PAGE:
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Leadership and Discipleship, Part 4: Scarecrow Theology

Written by Gary North on March 26, 2016

And call ye on the name of your gods, and I will call on the name of the LORD: and the God that answereth by fire, let him be God. And all the people answered and said, It is well spoken (I Kings 18:24).

And fear not them which kill the body, but are not able to kill the soul: but rather fear him which is able to destroy both soul and body in hell (Matt. 10:28).

God answers covenantal rebellion with fire. Covenant-breakers rarely admit this fact, and covenant-keepers prefer not to think about it. This makes covenant keepers a poor match for covenant-breakers in history. Christians are so afraid of offending covenant-breakers that they keep silent regarding Gods fire. They are afraid that covenant-keepers hold the hottest torches in history. I call this scarecrow theology.

In the movie version of “The Wizard of Oz,” Dorothy meets three companions along the yellow brick road: the scarecrow, the tin man, and the lion. The only thing that saved them in the end from total irrelevance and personal failure was their willingness to fight when the forces of evil threatened someone they loved. Seldom have three fantasy characters better fit the description of the modern church. The scarecrow had no brain, and was terrified of fire: a fundamentalist. The tin man had no heart, and every time it rained, he became frozen stiff with rust: a Calvinist. The lion was a coward, yet he had a powerful appearance and a roar that kept getting him into dangerous situations: a European state church, best characterized by Eastern Orthodoxy. The theology of Christianity is scarecrow theology: the denial of God’s predictable corporate sanctions in history.

A Question of Historical Sanctions

Leviticus 26 and Deuteronomy 28 teach clearly that God brings corporate sanctions in history: positive (the shorter list in each chapter) and negative. God announced Himself publicly to the Israelites by delivering them from bondage in Egypt: positive corporate sanctions for Israel, negative corporate sanctions for Egypt. The Ten Commandments begin with this statement: “I am the LORD thy God, which have brought thee out of the land of Egypt, out of the house of bondage” (Ex. 20:2). The defining characteristic of God under the Mosaic Covenant was His power over history, as demonstrated by His deliverance of His people from bondage. God is the sanctions-bringer in history.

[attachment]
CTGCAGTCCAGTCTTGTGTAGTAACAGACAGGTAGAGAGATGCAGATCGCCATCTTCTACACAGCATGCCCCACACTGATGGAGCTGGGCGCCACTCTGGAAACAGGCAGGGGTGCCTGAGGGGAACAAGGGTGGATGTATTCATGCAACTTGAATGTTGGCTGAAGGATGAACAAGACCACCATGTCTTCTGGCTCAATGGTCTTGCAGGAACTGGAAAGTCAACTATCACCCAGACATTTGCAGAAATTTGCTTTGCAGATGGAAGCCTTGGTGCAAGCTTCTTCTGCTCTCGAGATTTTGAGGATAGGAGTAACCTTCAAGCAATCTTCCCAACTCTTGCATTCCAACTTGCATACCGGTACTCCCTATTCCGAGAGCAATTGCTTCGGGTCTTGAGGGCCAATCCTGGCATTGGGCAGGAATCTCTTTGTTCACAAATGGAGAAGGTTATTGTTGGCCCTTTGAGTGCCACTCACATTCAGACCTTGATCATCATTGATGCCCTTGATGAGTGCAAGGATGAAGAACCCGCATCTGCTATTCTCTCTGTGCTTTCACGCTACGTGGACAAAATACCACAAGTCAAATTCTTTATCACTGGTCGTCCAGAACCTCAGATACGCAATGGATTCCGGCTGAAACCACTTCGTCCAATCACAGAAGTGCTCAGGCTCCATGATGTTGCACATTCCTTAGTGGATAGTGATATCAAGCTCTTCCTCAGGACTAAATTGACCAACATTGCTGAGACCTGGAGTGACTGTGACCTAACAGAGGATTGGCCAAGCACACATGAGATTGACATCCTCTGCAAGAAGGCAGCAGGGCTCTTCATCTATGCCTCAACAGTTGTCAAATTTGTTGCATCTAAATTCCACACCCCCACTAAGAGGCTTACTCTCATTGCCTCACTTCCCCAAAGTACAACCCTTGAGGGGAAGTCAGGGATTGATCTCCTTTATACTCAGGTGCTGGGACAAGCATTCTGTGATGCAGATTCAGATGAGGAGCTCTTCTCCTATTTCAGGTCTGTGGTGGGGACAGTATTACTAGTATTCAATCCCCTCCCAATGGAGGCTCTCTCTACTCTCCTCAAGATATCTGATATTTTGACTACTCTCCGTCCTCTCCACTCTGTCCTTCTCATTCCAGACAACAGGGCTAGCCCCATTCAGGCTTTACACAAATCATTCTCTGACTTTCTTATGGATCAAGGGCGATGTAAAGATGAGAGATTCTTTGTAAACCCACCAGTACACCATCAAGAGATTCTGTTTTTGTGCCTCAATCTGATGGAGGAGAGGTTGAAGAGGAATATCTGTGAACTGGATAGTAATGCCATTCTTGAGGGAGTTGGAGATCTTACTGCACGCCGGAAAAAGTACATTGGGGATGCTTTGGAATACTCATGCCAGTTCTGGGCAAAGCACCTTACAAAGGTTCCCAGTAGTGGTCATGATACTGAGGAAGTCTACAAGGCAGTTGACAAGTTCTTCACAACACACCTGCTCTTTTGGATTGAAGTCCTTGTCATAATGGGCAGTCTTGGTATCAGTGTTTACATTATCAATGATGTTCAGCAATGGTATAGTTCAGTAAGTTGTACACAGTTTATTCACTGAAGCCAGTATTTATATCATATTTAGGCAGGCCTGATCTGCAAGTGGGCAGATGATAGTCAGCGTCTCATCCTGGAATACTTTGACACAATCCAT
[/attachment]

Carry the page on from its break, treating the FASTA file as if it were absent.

In the New Covenant, the defining characteristic of God is His deliverance of His people from eternal punishment: the transition from death to life. This transition takes place in history. “He that believeth on the Son hath everlasting lite: and he that believeth not the Son shall not see life; but the wrath of God abideth on him” (John 3:36). “We know that we have passed from death unto life, because we love the brethren. He that loveth not his brother abideth in death” (I John 3:14).

It would be a terrible error to conclude that under the Mosaic Covenant, covenant-keepers were not heirs of eternal life. Every evangelical Christian acknowledges this. But it would be an equally terrible error to conclude that under the New Covenant, God does not bring corporate sanctions in terms of men’s response to His revealed law. Yet virtually all evangelical Christians today deny that God does this in the New Covenant era. This is scarecrow theology.

(For the rest of my article, click the link.)

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